About This Blog

This blog was originally started as a thread on the forum pages of an animal rescue site. Now it's here!

The articles you find in here are purely for entertainment (yours and mine) and (with one or two exceptions) are all tongue-in-cheek chronicles of the World (my bit, anyway) as I see it.
No disrespect is intended towards anyone unless I make a mistake and make it too obvious.

I hope you enjoy my offerings. Feedback and comments of any kind are welcome.

Thursday, 12 August 2010

Americans: My first encounter

I now have three delightful ladies from  across the pond that follow my blog.

Thank you ladies, I am extremely grateful!

To honour these ladies I would like to take you on a short journey back in time to the early 80's.  1981 to be precise.  In addition to this mini-time travel miracle, I intend to carry you all to the European mainland.  Our destination today is the town of Butzbach in Germany.

Butzbach lies a little north of Frankfurt Am Main and Wiesbaden and was (maybe still is) in 1981 an American garrison town.

Before I continue, let me tell you that from 1976 to 1986 I was in the British army stationed in the Paderborn / Detmold area of Nordrhein West Fallen (further north).  I wasn't a particularly good  soldier, but I looked good in green!

Anyway, Butzbach was where my unit (I was a lance corporal at the time) would spend their annual training camp.  1981 was my first time and I wasn't looking forward to marching around the countryside with a bulky SLR-rifle (none of those nice new ones they have now) and ten times my own body weight in equipment (only slightly exaggerated) or leaping over the American assault courses (which I had been told were longer and harder than ours).

Our camp site was one of the lesser used rifle and small arms ranges about one mile or so outside of town and our first day on site was spent settling in; digging deep holes to use as loo's (no danger of leaving the seat up on a box with a hole in it Jamie), stowing away weapons and equipment and generally being kept busy by officers and senior NCO's shouting a lot.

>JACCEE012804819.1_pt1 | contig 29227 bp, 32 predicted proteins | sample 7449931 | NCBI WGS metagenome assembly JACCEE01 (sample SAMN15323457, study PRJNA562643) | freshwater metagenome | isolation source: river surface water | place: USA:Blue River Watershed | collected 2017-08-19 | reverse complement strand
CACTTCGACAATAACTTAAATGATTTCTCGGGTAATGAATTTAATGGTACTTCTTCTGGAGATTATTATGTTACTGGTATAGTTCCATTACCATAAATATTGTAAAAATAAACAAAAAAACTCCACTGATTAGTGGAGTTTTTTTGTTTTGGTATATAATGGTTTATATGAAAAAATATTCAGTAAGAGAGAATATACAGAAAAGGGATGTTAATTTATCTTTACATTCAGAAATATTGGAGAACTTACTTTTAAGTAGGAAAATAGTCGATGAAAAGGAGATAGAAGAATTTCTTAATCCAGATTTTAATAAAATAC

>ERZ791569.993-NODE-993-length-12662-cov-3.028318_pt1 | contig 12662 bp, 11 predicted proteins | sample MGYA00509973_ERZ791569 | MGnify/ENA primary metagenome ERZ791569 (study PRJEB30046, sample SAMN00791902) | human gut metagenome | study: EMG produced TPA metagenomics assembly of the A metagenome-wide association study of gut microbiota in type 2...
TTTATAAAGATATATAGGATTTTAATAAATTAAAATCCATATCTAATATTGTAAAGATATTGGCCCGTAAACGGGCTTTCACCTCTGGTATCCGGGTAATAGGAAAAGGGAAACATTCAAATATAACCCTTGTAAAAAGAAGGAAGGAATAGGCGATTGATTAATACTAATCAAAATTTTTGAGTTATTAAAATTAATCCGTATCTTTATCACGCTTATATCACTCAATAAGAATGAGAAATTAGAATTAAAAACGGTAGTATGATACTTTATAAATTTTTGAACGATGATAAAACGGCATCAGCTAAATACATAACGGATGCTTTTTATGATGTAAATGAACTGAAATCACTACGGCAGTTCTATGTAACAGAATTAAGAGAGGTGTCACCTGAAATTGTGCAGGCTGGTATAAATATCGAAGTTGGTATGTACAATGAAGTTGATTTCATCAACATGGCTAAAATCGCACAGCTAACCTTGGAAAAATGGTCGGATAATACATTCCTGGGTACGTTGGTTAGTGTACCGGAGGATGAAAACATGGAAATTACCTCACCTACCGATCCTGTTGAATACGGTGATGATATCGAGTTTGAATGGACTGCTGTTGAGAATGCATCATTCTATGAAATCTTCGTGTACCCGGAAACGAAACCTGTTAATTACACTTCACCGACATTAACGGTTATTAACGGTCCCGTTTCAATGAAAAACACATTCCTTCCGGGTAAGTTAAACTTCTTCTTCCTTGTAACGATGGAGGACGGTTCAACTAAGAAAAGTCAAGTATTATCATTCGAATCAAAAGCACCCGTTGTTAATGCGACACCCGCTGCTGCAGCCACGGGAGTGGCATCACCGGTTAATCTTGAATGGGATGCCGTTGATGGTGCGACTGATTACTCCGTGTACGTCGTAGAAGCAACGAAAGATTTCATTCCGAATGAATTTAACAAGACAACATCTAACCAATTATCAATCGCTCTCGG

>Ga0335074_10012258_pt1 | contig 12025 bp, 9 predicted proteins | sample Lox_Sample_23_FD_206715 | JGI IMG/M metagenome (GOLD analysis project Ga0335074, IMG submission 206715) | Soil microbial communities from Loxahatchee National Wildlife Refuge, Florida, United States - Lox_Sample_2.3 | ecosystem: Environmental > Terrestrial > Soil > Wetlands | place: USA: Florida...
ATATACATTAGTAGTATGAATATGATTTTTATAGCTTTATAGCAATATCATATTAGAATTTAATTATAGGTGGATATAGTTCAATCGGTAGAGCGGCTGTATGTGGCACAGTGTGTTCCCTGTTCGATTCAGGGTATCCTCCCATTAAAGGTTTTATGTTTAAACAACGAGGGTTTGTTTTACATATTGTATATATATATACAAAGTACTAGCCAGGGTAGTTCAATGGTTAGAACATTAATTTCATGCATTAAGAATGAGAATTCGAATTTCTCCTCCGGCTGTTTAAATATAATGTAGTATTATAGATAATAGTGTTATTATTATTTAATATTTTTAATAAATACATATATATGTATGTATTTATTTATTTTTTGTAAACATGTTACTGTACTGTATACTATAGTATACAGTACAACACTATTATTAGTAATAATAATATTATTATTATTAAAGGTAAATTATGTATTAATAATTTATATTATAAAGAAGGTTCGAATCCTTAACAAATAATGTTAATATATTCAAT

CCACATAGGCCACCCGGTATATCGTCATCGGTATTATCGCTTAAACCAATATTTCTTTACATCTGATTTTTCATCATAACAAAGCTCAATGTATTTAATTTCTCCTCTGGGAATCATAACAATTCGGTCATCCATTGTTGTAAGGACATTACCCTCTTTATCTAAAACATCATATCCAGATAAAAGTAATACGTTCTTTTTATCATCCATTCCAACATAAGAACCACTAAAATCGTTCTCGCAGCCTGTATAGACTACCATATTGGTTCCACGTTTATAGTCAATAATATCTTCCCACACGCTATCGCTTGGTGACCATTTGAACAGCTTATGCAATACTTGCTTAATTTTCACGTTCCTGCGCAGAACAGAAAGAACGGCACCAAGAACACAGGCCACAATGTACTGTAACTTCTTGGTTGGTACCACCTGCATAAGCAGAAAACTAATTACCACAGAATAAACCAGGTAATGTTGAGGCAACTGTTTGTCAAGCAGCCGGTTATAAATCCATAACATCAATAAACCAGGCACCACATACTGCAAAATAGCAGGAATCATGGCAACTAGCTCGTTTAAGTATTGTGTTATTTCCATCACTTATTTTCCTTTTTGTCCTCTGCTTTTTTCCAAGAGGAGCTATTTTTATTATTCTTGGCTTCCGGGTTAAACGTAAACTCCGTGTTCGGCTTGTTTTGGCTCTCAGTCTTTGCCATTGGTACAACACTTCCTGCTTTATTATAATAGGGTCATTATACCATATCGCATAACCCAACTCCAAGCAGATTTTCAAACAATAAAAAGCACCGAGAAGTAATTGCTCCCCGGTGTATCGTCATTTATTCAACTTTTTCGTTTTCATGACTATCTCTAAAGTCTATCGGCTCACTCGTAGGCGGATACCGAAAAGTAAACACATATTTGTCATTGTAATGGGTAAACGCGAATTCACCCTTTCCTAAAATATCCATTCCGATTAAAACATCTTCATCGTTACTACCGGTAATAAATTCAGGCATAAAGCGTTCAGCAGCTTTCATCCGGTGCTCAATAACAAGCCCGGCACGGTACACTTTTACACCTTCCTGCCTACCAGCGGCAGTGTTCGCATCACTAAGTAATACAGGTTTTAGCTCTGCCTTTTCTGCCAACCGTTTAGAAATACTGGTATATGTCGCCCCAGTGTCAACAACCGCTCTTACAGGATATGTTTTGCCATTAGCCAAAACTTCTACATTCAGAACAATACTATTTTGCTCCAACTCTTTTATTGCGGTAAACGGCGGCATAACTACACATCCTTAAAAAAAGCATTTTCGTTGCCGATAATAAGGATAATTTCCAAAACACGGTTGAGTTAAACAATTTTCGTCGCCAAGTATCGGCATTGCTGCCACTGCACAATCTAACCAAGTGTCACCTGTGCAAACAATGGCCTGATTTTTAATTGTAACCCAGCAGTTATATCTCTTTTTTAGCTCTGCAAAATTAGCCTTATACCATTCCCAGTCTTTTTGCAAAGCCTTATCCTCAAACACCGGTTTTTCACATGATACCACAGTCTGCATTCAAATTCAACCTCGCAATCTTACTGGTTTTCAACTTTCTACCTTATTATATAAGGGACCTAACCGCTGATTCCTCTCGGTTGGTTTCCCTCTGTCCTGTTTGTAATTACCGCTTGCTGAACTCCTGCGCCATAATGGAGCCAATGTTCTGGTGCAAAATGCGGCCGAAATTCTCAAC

Now I won't bore you with all the details of ev'rything we did as regards to manoeuvres, etc., it suffices to say that things, in true military fashion, did not go smoothly.

On day two I managed to sprained my ankle.
On day three both of our cooks went down with gastroenteritis.
On day four I was promoted to part-cook with all the associated duties.
Ok, so now you know that we had been there for four days already and still no sign of Americans, but don't worry ... they are about to make an entrance.

Having become "the cook", my first duty was to take a land rover and water bowser to the nearby base and  fill it up.

First of all there were the very severe looking security detail at the main gate ... they called me 'sir' and made a series of hand gestures which meant nothing to me.  When I didn't drive through the gates, one of them came back to the window and whispered (as he made a hand gesture again) "That means get yer ass on in their son".

So much for being called 'sir'!

After a series of wrong turns, I was eventually told to head for the "motor pool" water point so I could fill up.  That high pressure pump they had nearly turned our 3/4 ton bowser on it's side!

As the bowser was filling up, I chatted to a guy (PFC) who's name I forget, and he told me how his "detail" (in the motor pool) works.

Soldier A drives the vehicle into the workshop.
Soldier B checks the work order.
Soldier C positions the vehicle over the service pit.

I laughed my backside off when he told me how they change a tyre.

It's the same as above then ...

Soldier D jacks up the vehicle
Soldier E loosens the wheel nuts
Soldier F removes the wheel

It's then taken to a different work detail to inspect / inflate / dispose of.

To this day, I still don't know if they were being serious or extracting urine, but there was an awful lot of people hanging around the workshop doing very little.

After that, some of the guys went to the PX and said I should come along,  so I did.
I had the biggest hamburger I have ever seen in that place.  The coke I had came in a bucket and appeared to have an iceberg floating in it! And it was dirt cheap!!!  It really put our tatty old NAAFI* to shame.

However, I was somewhat concerned by the level of intelligence displayed by one or two of soldiers I met there. One of them had a penchant for head-butting traffic signs when he walked past them, another (who claimed he had family in Liverpool) thought that any American who had relatives in the U.K. could never visit them otherwise he would be conscripted into the British army!  There were others too, that seemed to be, for want of a better word, simple.   These early experiences of Americans left me thinking that they were all like that.

I know differently now, but at that time, it was a bit of a shock after all those Hollywood films  'n all.

There is more to tell, but my wife is home now and she's hungry.

After all these years I'm still cooking for my superiors!!!

*Navy, Army, Air Force Institute

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